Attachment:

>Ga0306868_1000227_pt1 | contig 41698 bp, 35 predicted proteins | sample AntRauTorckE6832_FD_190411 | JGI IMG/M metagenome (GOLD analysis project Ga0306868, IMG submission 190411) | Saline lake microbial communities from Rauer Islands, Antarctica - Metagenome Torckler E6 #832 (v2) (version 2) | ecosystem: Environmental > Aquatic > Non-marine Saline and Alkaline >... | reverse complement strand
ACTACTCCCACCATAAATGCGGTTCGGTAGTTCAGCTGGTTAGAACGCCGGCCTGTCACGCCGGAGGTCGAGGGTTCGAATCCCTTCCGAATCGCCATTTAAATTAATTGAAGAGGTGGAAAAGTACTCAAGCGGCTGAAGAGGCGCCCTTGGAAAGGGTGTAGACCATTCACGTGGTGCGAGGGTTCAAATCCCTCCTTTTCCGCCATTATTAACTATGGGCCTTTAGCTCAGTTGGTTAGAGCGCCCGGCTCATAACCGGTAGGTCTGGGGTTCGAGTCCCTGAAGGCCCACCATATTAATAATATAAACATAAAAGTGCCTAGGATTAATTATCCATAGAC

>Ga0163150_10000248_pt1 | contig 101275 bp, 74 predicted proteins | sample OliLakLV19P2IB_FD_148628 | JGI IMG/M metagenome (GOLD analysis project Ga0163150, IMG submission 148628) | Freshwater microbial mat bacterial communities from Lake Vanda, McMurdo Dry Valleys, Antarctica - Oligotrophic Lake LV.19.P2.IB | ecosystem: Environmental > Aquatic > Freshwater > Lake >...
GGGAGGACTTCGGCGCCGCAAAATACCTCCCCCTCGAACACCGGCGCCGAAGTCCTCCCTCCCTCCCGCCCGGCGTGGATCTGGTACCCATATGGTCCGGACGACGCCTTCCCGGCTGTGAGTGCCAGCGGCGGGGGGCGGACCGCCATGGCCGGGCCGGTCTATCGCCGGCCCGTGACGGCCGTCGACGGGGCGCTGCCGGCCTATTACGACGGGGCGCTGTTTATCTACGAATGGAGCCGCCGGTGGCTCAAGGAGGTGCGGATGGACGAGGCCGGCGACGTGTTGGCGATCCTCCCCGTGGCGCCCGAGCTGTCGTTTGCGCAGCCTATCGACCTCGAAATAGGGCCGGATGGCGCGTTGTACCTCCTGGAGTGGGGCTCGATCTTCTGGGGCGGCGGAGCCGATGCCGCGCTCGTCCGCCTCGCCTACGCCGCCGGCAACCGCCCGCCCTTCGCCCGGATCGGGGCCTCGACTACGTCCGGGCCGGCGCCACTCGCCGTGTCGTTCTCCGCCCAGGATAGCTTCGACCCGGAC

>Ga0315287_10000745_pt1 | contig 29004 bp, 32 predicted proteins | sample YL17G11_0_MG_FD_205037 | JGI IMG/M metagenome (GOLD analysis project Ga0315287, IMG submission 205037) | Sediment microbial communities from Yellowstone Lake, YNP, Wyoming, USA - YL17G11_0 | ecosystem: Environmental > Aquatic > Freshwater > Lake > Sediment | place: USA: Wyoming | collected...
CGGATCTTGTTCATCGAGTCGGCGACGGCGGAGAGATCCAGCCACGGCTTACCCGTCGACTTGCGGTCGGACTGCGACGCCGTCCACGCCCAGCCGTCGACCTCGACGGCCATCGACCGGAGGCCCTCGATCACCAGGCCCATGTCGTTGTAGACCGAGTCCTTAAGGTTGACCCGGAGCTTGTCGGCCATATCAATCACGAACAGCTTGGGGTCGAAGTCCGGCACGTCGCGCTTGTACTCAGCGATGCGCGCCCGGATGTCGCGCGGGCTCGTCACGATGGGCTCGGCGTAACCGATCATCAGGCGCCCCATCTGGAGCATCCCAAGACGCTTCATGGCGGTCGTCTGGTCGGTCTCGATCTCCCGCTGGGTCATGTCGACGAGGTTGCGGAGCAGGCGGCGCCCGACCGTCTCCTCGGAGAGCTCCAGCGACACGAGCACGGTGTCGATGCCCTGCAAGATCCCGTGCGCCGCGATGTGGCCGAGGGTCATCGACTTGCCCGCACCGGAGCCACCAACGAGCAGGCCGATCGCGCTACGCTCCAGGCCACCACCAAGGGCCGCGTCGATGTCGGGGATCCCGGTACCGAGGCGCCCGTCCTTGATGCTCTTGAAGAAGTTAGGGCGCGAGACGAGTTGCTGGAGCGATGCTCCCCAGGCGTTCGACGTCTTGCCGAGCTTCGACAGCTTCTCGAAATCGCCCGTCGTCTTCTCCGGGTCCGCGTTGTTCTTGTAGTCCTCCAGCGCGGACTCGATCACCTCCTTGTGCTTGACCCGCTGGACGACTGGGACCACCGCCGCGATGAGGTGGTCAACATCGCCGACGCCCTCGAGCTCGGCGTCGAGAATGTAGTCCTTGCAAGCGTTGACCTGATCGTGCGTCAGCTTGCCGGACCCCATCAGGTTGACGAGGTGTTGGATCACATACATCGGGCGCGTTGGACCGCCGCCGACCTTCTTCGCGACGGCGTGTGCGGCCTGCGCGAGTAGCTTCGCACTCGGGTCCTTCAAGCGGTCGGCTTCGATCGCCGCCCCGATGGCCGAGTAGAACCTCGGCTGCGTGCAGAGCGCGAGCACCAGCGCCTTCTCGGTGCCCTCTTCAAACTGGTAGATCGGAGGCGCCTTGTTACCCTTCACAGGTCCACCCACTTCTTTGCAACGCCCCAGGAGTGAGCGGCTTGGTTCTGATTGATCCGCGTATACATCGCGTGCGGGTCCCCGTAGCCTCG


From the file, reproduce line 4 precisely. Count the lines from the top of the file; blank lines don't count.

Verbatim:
GGGAGGACTTCGGCGCCGCAAAATACCTCCCCCTCGAACACCGGCGCCGAAGTCCTCCCTCCCTCCCGCCCGGCGTGGATCTGGTACCCATATGGTCCGGACGACGCCTTCCCGGCTGTGAGTGCCAGCGGCGGGGGGCGGACCGCCATGGCCGGGCCGGTCTATCGCCGGCCCGTGACGGCCGTCGACGGGGCGCTGCCGGCCTATTACGACGGGGCGCTGTTTATCTACGAATGGAGCCGCCGGTGGCTCAAGGAGGTGCGGATGGACGAGGCCGGCGACGTGTTGGCGATCCTCCCCGTGGCGCCCGAGCTGTCGTTTGCGCAGCCTATCGACCTCGAAATAGGGCCGGATGGCGCGTTGTACCTCCTGGAGTGGGGCTCGATCTTCTGGGGCGGCGGAGCCGATGCCGCGCTCGTCCGCCTCGCCTACGCCGCCGGCAACCGCCCGCCCTTCGCCCGGATCGGGGCCTCGACTACGTCCGGGCCGGCGCCACTCGCCGTGTCGTTCTCCGCCCAGGATAGCTTCGACCCGGAC